Another ingredient of trusting relationships is consistent credibility. One thing I've learned over the years is that you can talk until you're blue in the face, but you will never create trust unless your sustained behavior parallels what you say. That's why building trust can take so long. People are waiting to see a long-term, consistent pattern of behavior that is congruent with what you've been telling them.

High-trust relationships are also very personal. Beyond the obvious link of work-related issues, we develop relationships through the discovery of things in common: liking the same music, rooting for the same team, having children in same school, etc. Sometimes a leader has to create experiences that enable individuals to get to know one another as fellow human beings.

A story I often tell in my "Creative Collaboration" program is about Jeff Garbin, whose first management assignment was to help facilitate John Deere's change from the "cell concept" of manufacturing, in which employees perform one or two operations on a component before passing it on to the next cell, to a "modular production system" in which all employees working on a given component share equal responsibility for the finished product.

It was Garbin's job to help employees through the transition. But he had inherited a problem. In Garbin's words: "We had 10 people working the early shift and 5 on the late one. There were people on the two shifts who had never spoken to one another before. They didn't know each other, they came from different manufacturing disciplines and they had a reputation for not getting along. I had to build some kind of relationship between the two shifts, and I had to do it quickly. My solution was pretty simple, but it turned out to be very effective. I got everyone together in a room for a couple of hours, with no limits on what they were to discuss, except that it couldn't be business-related. Within three months, people started coming in early or staying late just so that they could talk with people on the other shift about what was happening at work."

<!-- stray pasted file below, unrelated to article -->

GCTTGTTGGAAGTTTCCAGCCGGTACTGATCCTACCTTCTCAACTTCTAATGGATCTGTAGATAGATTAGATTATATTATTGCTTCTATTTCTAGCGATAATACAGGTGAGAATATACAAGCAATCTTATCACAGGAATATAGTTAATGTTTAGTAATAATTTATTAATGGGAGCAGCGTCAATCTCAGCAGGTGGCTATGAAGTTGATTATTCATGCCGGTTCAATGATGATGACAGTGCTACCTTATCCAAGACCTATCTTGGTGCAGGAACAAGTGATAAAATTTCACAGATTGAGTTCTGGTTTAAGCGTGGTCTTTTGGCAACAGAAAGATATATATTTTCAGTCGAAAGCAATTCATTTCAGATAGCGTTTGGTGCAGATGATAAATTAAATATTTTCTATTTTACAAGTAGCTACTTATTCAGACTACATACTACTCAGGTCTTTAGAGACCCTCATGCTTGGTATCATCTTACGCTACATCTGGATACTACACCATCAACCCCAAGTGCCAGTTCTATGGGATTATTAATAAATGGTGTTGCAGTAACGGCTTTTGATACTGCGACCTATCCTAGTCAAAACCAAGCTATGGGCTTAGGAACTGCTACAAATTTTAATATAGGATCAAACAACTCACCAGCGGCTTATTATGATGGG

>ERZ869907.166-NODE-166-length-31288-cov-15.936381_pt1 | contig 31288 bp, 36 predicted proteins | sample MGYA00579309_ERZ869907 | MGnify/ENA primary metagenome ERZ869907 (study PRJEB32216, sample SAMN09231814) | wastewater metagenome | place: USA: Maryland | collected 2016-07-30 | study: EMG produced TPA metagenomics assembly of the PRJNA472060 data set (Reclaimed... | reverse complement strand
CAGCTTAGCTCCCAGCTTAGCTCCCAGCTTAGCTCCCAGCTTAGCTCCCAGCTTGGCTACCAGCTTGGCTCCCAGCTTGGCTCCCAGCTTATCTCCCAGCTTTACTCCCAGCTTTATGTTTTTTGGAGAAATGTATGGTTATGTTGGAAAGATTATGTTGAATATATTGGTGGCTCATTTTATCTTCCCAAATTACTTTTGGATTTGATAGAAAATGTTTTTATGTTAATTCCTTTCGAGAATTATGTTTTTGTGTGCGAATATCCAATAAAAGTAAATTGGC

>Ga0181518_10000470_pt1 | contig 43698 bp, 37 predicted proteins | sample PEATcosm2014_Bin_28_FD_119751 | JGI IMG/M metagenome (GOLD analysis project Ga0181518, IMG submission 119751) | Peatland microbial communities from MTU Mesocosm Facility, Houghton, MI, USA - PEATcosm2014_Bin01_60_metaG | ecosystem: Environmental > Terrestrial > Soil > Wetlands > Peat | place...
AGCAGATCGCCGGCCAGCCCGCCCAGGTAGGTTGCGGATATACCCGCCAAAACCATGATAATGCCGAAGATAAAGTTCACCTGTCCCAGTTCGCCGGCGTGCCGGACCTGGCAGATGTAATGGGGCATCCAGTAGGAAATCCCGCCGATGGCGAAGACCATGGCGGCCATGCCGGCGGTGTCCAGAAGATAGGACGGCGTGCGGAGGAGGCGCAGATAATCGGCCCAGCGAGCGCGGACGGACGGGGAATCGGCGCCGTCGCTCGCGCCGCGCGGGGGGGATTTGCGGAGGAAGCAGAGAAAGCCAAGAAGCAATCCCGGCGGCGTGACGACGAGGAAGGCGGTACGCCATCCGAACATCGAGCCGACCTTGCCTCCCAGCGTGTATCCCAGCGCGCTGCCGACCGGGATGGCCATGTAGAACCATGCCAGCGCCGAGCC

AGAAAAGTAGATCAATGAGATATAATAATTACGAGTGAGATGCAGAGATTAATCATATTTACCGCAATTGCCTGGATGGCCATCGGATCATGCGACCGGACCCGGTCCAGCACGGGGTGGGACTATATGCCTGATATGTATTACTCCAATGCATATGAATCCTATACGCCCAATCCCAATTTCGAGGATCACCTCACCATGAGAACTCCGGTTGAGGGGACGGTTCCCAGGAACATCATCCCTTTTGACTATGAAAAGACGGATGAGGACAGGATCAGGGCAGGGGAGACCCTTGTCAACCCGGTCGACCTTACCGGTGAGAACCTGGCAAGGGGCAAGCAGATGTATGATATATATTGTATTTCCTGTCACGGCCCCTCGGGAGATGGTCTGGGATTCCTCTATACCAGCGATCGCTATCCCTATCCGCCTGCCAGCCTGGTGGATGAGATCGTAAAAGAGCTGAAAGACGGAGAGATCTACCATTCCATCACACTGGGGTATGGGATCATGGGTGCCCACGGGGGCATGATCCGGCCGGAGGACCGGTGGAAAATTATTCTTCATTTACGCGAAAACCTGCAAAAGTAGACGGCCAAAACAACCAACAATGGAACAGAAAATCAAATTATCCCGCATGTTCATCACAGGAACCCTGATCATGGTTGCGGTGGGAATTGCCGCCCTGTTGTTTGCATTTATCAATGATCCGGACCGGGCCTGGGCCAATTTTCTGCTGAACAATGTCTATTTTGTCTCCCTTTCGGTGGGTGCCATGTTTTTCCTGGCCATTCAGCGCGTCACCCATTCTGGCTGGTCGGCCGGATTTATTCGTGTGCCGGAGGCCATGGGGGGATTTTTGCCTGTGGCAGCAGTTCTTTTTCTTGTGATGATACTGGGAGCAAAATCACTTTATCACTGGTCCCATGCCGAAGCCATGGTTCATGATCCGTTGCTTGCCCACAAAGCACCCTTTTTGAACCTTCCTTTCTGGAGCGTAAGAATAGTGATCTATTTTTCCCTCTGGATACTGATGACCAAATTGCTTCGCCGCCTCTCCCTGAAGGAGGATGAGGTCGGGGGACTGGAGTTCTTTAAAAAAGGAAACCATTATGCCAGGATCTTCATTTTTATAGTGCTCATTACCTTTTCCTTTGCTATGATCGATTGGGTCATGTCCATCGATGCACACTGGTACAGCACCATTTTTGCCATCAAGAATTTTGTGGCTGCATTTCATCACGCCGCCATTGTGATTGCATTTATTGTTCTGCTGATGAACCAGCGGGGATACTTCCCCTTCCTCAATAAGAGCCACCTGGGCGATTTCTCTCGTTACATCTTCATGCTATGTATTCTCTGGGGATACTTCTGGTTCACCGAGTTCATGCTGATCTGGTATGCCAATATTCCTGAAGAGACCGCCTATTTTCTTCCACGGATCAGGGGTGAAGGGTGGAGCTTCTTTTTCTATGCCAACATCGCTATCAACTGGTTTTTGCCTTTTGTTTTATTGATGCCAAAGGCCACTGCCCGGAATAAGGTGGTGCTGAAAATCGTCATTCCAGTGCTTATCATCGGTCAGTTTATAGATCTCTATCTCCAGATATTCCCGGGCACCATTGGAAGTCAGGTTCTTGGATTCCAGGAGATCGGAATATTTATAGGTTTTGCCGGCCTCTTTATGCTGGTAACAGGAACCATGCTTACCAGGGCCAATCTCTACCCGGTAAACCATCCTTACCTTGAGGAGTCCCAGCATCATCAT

Another issue leaders should be aware of is motive. Ron Burt of the University of Chicago discovered through numerous studies that certain patterns of connections that individuals build with others bring them higher pay, earlier promotions, greater influence, better ideas and overall enhanced career success. But the MIT study found that high-performers didn't develop and maintain these networks for political or self-serving reasons, but rather because they proved to be the most effective ways to get work done. In addition, the connections made with others worked in ways that were mutual and reciprocal.

I'm not saying that leaders should throw out all formal change-management strategies. But I am suggesting that leaders should understand that the social side of change, which includes building personal networks and developing trusting relationships, might prove to be the most powerful strategy of all.